• Valencia 2011 – Part 2

    In Valencia our hotel was situated right next to the port. Being from the Liverpool City Region we love a good port. It was interesting seeing familiar ships visiting. Our main reason for being here was not to look at the port though. It was to sit on the beach and rest after running the Liverpool 2011 Marathon. That said, you can’t keep an architectural photographer from wanting to explore and we didn’t have to go far to find an interesting building.

    Vales e Vents aka the America’s Cup Building was built in 2007 for the International Yacht Race. I enjoyed playing with the clean lines in the early morning sun. It feels like it was designed by Sir Johnny Ive.

  • Madrid 2011 – Day 2

    Our second day in Madrid was much like the first. Beautiful. Sunny. Warm.

    Our first stop was Atocha Station. The inside of this iconic train station has been turned into an arboretum. You can still catch a train there but the older part of the station is this wonderfully relaxing calm space to sit and wait for your train. It’s brilliant. There should be more spaces like that in cities that lack green space (oh hey Liverpool).

    We got on a bus and did a different bus tour route. It was painful for me to step up onto the bus and I welcomed the tour. This time we went up close to the motorway that is now a river. We didn’t see much of it as I couldn’t get off the bus but what I saw looked great. Having seen the removal of green space in Liverpool over the years I welcome any city that puts a higher priority on space for people over the car or student flats.

    Madrid is a city that I really want to revisit.

  • Spain – Day 1

    October 2011

    On 9th October 2011 I ran the Liverpool marathon. The first marathon in I think 23 years. My time was 5 hours and 24 minutes. The next day we were on the train to Paris for a Refuges des Fondu special and then to Madrid to relax. In planning this trip I forgot that I wouldn’t be able to walk after the marathon so someday we hope to revisit Madrid.

    We arrived late the previous night to the sight of a man in speedos holding a sign in the Plaza del Sol. The sign read;

    Respect this man who has to undress to live

    No idea why and the police left him alone.

    Our first full day in Madrid was spent on an open tour bus. It was a great way to see the city and not something we would normally do. I prefer to wander and stop to take photos. Hard to do that on a bus but it’s hard to wander after running a marathon so you take what you can get. We took the extended tour which took us to where Madrid had turned a motorway into a river and public park area. Great! I need to explore that next time.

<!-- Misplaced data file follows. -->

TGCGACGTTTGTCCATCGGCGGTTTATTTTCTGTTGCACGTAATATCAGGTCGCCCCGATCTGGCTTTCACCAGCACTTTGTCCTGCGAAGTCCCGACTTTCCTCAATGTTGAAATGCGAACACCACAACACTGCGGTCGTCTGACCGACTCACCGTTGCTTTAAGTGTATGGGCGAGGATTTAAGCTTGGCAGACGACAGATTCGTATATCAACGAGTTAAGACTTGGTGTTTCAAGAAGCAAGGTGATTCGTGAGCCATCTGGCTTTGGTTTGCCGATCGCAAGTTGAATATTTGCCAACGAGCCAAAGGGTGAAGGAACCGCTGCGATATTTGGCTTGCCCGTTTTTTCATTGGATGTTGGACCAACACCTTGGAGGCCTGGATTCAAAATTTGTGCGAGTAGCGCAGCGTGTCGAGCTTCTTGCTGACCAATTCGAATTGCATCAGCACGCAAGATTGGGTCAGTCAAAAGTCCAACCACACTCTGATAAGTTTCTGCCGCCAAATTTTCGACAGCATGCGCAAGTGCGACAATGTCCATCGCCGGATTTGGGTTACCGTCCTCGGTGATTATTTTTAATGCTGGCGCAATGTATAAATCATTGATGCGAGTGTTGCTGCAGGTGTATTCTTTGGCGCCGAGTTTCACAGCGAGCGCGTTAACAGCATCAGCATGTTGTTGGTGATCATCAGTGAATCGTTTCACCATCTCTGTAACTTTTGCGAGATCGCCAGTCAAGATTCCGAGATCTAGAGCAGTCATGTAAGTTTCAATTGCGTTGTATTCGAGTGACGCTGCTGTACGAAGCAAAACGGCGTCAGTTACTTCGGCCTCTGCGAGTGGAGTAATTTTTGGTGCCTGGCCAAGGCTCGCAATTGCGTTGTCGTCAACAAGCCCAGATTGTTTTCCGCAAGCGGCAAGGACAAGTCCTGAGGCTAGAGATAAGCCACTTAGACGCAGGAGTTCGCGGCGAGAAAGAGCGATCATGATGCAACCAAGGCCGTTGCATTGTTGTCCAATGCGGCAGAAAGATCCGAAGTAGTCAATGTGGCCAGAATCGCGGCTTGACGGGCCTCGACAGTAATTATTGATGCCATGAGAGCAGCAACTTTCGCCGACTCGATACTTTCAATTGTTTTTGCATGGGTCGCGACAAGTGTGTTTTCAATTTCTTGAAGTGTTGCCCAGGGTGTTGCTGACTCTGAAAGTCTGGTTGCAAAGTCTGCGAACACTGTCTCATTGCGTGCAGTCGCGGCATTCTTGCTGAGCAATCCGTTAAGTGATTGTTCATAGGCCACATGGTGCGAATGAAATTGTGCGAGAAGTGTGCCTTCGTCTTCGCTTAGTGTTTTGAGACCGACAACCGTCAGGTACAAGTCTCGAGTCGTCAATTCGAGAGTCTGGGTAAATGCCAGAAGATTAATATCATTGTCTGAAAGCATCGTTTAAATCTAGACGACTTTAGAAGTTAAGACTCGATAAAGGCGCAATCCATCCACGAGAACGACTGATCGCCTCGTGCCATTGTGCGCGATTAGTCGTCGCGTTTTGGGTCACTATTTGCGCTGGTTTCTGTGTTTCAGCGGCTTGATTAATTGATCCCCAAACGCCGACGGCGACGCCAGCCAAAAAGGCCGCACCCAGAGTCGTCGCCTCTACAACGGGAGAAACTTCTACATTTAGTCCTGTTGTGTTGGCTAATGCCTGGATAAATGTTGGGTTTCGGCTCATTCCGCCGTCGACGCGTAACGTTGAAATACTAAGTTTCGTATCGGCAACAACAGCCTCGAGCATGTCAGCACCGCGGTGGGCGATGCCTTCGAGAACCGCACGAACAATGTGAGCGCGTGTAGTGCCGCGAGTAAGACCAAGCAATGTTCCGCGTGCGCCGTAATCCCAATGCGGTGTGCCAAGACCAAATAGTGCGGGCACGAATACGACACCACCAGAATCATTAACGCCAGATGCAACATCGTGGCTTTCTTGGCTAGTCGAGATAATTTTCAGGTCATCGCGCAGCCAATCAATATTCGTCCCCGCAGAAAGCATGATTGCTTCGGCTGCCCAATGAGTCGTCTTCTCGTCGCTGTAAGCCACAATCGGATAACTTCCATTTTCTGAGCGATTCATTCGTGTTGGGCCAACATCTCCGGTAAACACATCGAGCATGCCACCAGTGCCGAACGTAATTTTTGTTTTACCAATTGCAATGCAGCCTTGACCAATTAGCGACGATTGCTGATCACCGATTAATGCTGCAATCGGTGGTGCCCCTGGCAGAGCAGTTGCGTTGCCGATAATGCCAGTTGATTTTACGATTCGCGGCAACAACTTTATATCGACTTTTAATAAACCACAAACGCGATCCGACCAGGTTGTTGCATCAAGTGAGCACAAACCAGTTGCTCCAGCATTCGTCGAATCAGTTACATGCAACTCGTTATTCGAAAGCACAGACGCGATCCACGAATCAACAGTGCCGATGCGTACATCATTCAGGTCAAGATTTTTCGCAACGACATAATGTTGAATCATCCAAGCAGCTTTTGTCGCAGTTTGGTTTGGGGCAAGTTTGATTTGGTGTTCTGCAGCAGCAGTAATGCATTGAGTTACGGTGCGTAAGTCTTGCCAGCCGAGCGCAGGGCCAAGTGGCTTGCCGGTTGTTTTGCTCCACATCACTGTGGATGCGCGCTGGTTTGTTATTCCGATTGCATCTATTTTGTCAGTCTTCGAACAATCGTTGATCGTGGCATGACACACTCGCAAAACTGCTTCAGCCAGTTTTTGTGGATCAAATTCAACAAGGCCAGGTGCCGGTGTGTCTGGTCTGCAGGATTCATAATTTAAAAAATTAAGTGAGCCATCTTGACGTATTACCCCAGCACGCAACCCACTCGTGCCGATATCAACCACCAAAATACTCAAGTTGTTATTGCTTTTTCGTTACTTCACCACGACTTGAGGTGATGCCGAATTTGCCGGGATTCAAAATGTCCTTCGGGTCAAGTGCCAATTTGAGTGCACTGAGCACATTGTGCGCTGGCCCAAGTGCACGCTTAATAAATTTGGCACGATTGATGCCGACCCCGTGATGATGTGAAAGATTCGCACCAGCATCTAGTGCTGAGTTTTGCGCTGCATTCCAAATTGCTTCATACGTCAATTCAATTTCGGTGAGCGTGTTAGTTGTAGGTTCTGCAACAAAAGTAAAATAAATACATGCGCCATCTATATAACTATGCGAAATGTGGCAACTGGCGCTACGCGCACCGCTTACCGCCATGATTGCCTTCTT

The city is beautiful. I love the pastel colours and the architecture is pristine. We stayed in a nice enough hotel just off Plaza del Sol which certainly lived up to its name. It was a very hot day so I bought a Buff. One of those neckerchiefs bikers wear but the instructions showed how to make it into a head covering to protect me from the heat.

    As I couldn’t walk much food was whatever we bumped into. We didn’t find an amazing restaurant or have a life changing food experience like I did in Paris the previous year. If you ignore the churros that is. I’ll get to them in a future post.


  • Paris Day 4

    September 2010

    Our final full day in Paris. We had a lazy morning, packed and went to Amelie’s cafe for lunch. We’ve been many times and it’s a solid little cafe. Never too busy with tourists. Highly recommend it. Nice to say goodbye to the Montmartre area.

    After lunch it rained. It rained heavily. Our final port of call was to visit la Defense and see Grande Arche de la Defense. According to ArchDaily;

    Situated just outside of Paris in the business district of la Défense, the Grande Arche completes the Historical Axis – extending from the Louvre along the Champs-Elysees to the Arche de Triomphe – and guides Paris to the future.

    You can see it from the Champs-Elysees which we walked the previous day. I’d like to revisit it on a less wet day as we didn’t spend much time there.

    We returned to Refuges des Fondu for tea. Packed out. Great fun. The thing to do there is sign your name on the wall when you visit. We’ve tried to find our original ones but in the years we’ve been we never could. We have seen John Lasseter’s name up there with a drawing of Buzz and Woody from Toy Story. Cool. I love the fun of it all and that you cook the food to your liking. There’s no rush or anything. It’s a great little place.

    Our final stop in Paris was in torrential rain to get a long exposure photo I had been hoping for. We made it just in time. I didn’t fancy standing around in the rain.

    I noticed how interesting the bridge we were standing under looked so I took a photo. The bridge would later feature in Inception. That’s pretty cool.

    On our way back to the hotel I noticed that all this time we could see the light from the Eiffel Tower but we never noticed it till our final moment in the city.

    So ended my first trip to Paris. I loved the architecture. The city feels like it embraces nature in a way other cities don’t. Lots of window boxes and green everywhere. It’s a beautiful city to wander around or to sit in a cafe and look at over an espresso. I miss the it.

  • Paris – Day 3

    September 2010